Friday, March 23, 2007

Building a Visual Studio Custom Project Type

Recently I've been looking at Visual Studio Extensibility and specifically how to create my own custom project types. There are three fundamental ways of extending VS:

  • Macros. This is the easiest way to automate VS and can be as simple as recording a few key strokes or as complex as coding (in VB ugh!) entire extensibility applications against the VS automation model (known as EnvDTE).
  • AddIns. These allow deeper integration with VS and allow you to code in C# and ship your automation code as a compiled assembly.
  • Packages. This is the deepest level of integration and is how Microsoft creates features in VS, including all the languages.

Now there's a common misconception among .net developers (myself included, before I started looking into this) that Visual Studio is itself writen in .net, it's not, it's a evolution of the earlier C++ IDE and is fundamentally a COM framework with plugable COM components called 'Packages'. Apparently many of the VS packages are now implemented in .net, but they still have to deal with the VS COM framework via interop. The only way to do what I want and create a new project type is to use VS Packages. Unfortunately this means dealing with VS in the raw and coding against the gnarly old VS COM framework. Microsoft provide interop classes and a managed framework, the Managed Package Framework (MPF) to help with this, but it's not very well documented and hardly a walk in the park. OK, so after much fustration and effort I've managed to create the most basic non-functional custom project type. It doesn't do anything, but you can select it in the New Project dialogue box and create an instance of it that you can see in solution explorer. The steps below show how I did it. I'm not sure if it's the right way, but it works. First you'll need to download the Visual Studio SDK, currently at version 4. Once that's installed, you can use the new package wizard to create a basic package: 1. Open Visual Studio 2. Select File->New->Project, the new project dialog appears 3. Select Other Project Types->Extensibility->Visual Studio Integration Package 4. Give your package a name 5. Click OK, The Visual Studio Integration Package Wizard Appears, click Next 6. Select C# and Generate a new key file to sign the assembly, click Next 7. Enter some information about your package, this will appear in the VS about dialog, click Next 8. Leave all the following checkboxes blank, click Finish. The wizard does it's stuff and now you've got a working Visual Studio package (not project that comes later!), you can build it and run it by hitting F5. A new instance of VS appears and if you click on Help->About Microsoft Visual Studio, you can see that your package has been registered and appears under 'installed products' with the information you entered in the Wizard. The instance of VS that runs when you hit F5 uses what's known as the 'Experimental Hive' which is simply a copy of the VS registry settings that's created for developing and debugging extensions. You can reset it at any time by using the VsRegEx.exe tool. The part of the MPF that deals with creating new project types isn't provided as part of the MPF assemblies, but as source code, called 'ProjectBase', that you are supposed to include in your project. On my machine, the VS SDK installed it here:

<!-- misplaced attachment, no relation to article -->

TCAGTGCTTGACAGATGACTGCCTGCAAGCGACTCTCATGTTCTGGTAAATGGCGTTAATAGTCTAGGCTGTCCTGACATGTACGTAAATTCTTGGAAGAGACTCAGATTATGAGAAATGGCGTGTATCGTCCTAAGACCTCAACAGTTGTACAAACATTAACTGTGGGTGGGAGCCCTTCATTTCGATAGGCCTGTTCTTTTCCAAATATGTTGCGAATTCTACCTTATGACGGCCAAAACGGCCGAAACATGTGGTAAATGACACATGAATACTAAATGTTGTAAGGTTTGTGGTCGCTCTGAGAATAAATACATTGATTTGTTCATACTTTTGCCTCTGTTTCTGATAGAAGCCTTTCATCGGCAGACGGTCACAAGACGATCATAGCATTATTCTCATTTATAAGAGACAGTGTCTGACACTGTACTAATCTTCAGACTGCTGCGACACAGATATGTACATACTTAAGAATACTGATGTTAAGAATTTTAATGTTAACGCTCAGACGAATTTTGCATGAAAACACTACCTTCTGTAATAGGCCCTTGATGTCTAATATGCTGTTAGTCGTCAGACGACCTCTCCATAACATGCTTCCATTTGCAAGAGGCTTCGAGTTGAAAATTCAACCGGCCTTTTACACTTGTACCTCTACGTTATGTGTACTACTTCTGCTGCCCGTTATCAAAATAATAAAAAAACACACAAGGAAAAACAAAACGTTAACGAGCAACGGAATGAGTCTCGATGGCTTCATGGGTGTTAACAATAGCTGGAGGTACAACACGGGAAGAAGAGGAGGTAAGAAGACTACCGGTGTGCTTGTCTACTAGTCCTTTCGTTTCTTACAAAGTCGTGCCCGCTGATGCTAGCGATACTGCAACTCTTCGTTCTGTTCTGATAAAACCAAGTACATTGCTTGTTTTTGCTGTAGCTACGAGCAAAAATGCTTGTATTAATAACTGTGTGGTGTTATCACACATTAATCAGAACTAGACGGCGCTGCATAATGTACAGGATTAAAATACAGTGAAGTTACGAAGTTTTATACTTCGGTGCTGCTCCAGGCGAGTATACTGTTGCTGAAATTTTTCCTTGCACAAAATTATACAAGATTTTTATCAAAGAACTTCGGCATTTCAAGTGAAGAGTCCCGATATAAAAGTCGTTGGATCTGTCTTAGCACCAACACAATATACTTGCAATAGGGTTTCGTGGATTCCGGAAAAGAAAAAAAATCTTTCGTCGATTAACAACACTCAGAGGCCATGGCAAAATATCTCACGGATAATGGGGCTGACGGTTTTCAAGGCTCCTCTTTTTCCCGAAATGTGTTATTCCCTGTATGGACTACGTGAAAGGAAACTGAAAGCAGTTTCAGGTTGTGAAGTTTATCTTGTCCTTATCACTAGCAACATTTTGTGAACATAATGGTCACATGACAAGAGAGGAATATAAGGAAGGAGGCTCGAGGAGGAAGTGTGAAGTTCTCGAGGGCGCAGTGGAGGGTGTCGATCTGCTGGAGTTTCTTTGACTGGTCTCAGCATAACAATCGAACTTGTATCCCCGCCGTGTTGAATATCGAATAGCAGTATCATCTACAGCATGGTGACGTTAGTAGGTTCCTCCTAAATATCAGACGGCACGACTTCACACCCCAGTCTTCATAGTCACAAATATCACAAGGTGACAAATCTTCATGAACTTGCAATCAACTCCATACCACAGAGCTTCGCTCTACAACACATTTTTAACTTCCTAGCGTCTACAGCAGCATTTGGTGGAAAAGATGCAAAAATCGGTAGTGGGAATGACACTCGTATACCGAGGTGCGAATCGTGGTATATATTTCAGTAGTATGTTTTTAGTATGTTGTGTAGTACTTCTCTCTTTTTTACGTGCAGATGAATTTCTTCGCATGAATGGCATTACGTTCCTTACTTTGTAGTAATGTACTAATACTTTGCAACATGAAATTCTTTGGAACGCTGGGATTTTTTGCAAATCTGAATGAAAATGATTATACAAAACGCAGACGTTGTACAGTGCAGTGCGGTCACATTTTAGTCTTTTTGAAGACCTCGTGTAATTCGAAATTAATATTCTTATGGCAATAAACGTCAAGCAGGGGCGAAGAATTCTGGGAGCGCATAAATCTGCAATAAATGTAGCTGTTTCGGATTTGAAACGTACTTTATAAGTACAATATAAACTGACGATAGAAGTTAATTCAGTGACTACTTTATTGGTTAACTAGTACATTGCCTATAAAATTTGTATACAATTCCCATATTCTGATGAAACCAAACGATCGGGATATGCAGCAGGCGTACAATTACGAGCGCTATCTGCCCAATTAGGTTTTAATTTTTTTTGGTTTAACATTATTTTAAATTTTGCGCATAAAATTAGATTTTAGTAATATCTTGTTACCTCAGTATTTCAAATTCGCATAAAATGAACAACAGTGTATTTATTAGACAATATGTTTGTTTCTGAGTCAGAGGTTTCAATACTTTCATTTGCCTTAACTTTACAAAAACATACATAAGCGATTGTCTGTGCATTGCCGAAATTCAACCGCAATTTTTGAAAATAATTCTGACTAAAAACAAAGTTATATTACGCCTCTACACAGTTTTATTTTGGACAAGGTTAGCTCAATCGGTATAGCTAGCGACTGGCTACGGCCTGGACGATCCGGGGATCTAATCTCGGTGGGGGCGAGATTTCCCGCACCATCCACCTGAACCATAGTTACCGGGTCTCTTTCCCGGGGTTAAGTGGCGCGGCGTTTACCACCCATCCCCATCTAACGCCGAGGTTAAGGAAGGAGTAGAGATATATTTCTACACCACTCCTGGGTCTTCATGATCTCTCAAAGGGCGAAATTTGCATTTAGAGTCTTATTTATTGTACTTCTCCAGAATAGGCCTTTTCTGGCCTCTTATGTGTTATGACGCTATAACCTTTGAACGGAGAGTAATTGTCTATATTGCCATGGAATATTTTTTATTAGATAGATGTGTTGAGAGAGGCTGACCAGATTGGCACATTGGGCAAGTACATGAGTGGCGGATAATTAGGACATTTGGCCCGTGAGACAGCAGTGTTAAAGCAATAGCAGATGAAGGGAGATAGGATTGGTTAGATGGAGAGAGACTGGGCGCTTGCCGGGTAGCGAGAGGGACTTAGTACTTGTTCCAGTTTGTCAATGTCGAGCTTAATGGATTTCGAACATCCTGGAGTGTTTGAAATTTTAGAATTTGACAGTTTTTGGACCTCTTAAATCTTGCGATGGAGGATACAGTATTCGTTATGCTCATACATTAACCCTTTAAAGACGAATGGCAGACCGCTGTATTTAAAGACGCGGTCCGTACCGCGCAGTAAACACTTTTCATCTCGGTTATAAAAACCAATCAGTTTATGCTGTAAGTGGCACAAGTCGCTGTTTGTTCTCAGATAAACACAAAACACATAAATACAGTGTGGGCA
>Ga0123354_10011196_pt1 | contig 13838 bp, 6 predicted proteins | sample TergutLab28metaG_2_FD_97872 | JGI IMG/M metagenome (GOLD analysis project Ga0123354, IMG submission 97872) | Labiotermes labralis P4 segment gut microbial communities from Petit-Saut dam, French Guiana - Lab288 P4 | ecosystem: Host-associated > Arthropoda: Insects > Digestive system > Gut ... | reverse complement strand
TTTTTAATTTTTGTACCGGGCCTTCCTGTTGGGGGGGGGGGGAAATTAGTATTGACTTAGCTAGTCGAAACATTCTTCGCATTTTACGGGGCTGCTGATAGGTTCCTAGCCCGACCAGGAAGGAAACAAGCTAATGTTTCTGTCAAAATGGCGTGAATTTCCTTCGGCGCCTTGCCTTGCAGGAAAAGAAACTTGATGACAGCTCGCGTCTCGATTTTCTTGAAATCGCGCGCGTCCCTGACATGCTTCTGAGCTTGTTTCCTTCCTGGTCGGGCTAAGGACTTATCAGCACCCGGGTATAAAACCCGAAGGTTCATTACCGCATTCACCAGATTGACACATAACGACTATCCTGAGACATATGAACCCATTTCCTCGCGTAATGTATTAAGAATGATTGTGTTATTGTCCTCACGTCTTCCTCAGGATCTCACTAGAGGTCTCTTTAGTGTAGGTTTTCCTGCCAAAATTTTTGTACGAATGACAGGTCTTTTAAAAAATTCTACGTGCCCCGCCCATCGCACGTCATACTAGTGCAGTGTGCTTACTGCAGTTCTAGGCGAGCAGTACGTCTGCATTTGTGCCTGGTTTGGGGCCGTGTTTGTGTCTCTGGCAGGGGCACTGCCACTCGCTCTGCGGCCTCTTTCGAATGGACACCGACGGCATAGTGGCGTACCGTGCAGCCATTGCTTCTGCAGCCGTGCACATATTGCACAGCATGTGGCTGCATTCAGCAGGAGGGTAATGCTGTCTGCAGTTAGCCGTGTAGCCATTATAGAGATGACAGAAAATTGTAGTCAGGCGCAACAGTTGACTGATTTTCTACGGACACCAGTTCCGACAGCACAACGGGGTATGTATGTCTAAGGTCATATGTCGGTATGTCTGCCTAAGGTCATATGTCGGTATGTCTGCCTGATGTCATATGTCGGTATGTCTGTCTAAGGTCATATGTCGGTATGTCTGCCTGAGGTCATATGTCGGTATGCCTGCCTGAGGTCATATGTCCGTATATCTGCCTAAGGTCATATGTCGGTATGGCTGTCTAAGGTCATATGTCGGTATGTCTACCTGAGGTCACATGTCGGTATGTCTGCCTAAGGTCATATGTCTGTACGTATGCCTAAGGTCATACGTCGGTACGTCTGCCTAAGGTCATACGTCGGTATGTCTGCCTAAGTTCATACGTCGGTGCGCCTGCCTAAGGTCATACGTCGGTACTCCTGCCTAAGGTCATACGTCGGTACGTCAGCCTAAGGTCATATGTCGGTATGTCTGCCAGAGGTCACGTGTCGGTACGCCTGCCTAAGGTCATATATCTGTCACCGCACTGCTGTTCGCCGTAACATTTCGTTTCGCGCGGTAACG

C:\Program Files\Visual Studio 2005 SDK\2007.02\VisualStudioIntegration\Common\Source\CSharp\Project

To include it you have to edit your package's csproj file to include the following nodes:

<!-- This imports the files which makes up the project base classes -->
<PropertyGroup>
<ProjectBasePath>C:\Program Files\Visual Studio 2005 SDK\2007.02\VisualStudioIntegration\Common\Source\CSharp\Project</ProjectBasePath>
</PropertyGroup>
<Import Project="$(ProjectBasePath)\ProjectBase.Files" />

Once you reload the project you'll see that a folder called project base has been added. If you now try and build the project, you'll get a whole load of errors. To fix them, add the following references: EnvDTE Microsoft.VisualStudio.Designer.Interfaces and add the following lines to your AssemblyInfo.cs file:

using System;
...
[assembly: CLSCompliant(false)]

Now you should be able to build the project with the ProjectBase files included. In order for Visual Studio to create an instance of your project you have to create a 'ProjectFactory', you do this by extending the ProjectFactory class in ProjectBase (Microsoft.VisualStudio.Package). Here's my ProjectFactory. Note it must be given a fixed Guid to allow the class to be identified by COM:

using System;
using System.Runtime.InteropServices;
using Microsoft.VisualStudio.Package;
using Microsoft.VisualStudio.Shell;
using IOleServiceProvider = Microsoft.VisualStudio.OLE.Interop.IServiceProvider;

namespace Company.VsPackage1
{
    [Guid("AC959CD1-5A2C-4306-BE72-259804B01F08")]
    public class MyProjectFactory : ProjectFactory
    {
        public MyProjectFactory(Package package)
            : base(package)
        {
        }

        protected override ProjectNode CreateProject()
        {
            // TODO: create project here
            return null;